In 'Everyone Else', Echoes of 'The Blue Lagoon'


The Cinema Guild

Everyone Else is a wonderfully sensual film about Gitti (Birgit Minichmayr) and her boyfriend Chris (Lars Eidinger) who are vacationing at his parents' luxurious villa on the island of Sardinia. Chris' sister is also at the home. Gitti is the nanny and an unusual one at that. At one point she says to the sister's daughter, a young girl about five years old, "If you hate me, shoot me." When the child pretends to do so, Gitti falls into the adjacent swimming pool and plays dead to frighten the little girl.

Chris' sister and her family depart the villa. Gitti and Chris are very physical with one another and also constantly probe one another with questions. He asks her if she finds him masculine enough. While all appears sunny and wholesome for the most part, the ending in a brusque, unexpected, and unbelievable way changes everything.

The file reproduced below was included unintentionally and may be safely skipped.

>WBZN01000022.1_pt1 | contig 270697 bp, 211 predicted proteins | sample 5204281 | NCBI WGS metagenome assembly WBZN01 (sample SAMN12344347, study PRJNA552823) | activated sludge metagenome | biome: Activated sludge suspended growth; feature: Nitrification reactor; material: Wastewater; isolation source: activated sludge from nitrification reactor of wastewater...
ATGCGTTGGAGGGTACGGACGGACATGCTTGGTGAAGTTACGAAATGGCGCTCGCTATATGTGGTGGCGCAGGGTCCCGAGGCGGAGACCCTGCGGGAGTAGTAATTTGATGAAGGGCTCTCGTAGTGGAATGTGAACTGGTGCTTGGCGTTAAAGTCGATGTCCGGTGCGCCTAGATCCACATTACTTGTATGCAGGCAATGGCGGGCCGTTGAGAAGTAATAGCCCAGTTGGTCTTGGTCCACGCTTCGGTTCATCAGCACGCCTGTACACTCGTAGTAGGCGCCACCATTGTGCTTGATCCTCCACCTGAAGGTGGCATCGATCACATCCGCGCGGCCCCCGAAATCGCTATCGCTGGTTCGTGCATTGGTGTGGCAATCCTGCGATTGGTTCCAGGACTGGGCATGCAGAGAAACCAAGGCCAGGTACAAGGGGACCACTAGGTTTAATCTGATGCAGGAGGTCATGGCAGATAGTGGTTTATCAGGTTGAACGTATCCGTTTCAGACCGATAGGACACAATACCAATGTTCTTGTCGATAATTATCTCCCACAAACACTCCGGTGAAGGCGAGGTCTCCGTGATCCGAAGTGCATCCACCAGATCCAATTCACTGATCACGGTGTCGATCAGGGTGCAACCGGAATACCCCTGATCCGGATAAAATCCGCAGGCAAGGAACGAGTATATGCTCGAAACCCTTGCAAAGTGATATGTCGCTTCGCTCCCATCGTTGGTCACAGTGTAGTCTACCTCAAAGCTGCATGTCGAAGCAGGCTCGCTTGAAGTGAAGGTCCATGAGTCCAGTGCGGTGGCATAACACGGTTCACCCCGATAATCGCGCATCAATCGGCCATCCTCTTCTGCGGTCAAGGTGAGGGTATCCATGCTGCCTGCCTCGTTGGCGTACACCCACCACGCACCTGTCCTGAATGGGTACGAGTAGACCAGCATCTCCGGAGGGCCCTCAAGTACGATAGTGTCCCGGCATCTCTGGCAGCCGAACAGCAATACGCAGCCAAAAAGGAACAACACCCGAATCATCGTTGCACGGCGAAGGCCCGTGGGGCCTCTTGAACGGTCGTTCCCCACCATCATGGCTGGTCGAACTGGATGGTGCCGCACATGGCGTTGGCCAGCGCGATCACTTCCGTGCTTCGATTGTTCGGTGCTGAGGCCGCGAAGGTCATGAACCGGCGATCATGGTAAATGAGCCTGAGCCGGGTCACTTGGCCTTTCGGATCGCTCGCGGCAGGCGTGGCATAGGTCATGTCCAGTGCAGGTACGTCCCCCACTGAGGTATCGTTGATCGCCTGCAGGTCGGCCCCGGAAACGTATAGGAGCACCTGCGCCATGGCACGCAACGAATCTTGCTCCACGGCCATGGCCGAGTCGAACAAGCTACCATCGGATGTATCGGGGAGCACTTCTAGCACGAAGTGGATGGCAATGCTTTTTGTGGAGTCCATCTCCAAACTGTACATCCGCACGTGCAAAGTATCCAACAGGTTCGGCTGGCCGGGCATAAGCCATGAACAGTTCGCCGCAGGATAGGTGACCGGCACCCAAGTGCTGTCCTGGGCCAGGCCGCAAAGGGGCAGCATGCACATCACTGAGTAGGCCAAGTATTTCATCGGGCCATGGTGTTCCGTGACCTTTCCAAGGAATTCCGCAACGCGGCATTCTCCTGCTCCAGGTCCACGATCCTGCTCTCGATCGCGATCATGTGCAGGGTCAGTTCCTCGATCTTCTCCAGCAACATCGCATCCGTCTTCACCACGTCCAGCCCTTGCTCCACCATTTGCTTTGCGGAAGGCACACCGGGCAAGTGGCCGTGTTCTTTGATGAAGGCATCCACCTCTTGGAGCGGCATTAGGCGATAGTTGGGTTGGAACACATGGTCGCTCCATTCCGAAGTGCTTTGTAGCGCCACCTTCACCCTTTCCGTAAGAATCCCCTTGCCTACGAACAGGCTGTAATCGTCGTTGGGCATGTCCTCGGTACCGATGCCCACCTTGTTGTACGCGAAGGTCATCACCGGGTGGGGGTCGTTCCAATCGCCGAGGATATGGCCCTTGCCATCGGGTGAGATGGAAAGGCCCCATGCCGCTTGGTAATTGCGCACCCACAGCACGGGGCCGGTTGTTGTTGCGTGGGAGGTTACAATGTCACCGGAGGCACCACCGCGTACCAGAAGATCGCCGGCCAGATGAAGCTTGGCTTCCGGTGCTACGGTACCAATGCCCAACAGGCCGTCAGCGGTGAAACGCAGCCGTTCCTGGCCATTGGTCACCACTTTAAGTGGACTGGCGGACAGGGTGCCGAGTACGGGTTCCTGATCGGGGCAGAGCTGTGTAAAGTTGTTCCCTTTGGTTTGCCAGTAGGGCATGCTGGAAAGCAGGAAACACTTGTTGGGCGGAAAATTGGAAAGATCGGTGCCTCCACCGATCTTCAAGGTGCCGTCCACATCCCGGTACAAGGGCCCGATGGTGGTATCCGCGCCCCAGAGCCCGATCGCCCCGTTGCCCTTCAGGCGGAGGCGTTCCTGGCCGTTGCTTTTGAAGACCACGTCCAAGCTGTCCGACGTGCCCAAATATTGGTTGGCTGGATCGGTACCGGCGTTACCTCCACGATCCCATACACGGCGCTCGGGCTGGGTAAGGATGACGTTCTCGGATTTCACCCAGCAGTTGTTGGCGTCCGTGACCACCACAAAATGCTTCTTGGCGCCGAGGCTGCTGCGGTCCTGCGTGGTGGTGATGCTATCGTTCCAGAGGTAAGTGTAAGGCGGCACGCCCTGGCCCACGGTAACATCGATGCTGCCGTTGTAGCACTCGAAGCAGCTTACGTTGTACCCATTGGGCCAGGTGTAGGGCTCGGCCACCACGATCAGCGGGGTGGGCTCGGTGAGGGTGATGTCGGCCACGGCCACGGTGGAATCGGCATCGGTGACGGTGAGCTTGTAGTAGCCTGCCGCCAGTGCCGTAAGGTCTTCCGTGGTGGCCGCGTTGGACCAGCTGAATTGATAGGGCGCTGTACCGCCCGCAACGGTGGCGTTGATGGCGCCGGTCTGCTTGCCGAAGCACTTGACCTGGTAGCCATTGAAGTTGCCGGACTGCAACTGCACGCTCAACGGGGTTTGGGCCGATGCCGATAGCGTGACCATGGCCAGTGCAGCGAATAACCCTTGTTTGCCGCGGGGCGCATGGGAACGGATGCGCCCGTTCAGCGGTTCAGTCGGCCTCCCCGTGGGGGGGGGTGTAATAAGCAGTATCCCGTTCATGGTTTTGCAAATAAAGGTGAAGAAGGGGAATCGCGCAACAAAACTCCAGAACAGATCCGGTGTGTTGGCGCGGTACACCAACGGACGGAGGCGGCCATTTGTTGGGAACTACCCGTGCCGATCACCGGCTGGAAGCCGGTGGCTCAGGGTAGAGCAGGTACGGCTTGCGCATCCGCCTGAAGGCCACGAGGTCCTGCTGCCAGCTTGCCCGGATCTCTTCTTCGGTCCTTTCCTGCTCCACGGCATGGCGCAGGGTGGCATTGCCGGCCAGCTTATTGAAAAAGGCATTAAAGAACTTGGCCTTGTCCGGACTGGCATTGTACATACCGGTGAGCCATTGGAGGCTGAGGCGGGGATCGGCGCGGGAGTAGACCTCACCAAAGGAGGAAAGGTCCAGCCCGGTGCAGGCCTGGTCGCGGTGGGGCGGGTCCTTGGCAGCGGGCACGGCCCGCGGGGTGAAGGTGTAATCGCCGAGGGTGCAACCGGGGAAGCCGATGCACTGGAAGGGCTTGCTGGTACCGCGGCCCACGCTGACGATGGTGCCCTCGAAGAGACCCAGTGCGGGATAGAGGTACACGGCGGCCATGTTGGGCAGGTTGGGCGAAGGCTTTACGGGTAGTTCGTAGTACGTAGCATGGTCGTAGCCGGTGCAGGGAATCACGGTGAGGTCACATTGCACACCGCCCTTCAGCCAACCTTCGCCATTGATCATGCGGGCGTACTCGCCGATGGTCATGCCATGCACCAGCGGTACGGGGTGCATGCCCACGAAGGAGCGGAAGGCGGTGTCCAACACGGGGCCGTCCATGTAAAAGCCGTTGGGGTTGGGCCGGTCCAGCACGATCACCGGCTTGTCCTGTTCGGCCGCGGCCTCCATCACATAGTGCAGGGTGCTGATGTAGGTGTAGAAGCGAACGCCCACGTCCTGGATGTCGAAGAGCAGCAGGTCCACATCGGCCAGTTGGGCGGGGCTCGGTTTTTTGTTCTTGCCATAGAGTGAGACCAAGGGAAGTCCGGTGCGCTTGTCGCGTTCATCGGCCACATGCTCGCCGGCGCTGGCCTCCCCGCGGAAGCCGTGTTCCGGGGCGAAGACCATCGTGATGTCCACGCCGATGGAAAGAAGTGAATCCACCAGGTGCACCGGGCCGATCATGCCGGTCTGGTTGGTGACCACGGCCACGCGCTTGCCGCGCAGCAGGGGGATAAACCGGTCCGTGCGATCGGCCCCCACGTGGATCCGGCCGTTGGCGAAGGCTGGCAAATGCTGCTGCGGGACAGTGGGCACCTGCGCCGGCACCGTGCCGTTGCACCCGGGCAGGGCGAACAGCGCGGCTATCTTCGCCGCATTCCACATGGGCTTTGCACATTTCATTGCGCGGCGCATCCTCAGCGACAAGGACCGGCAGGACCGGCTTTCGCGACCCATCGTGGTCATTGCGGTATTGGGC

I won't divulge the details other than to say it didn't work for me or add to the film. In fact, it detracted from it. Nevertheless, the prior sensuality exhibited in a wonderfully wholesome way made the movie more than worth seeing. In this season of terrible films, one that is 90 percent satisfactory isn't bad.

Former New York City Councilmember Henry Stern said: "The movie was eye-catching, both the half-naked young couple romping about and scenic Sardinia which, I learned, has rugged heights for rock climbing. Moody boy patronizes smitten girl, but both enjoy the sex. The plot is an implausible sequence of relatively unrelated events, making the movie almost picaresque as it wanders from scene to unrelated scene. The ending was so abrupt that it looked like the director had simply run out of film. The movie is a visual treat, but Everyone Else, which makes no sense as a title, should have been called Pretty Boy, Girl, and Island.

It was an adult version of The Blue Lagoon, Brooke Shields' breakout movie in 1980, also set on a lovely island.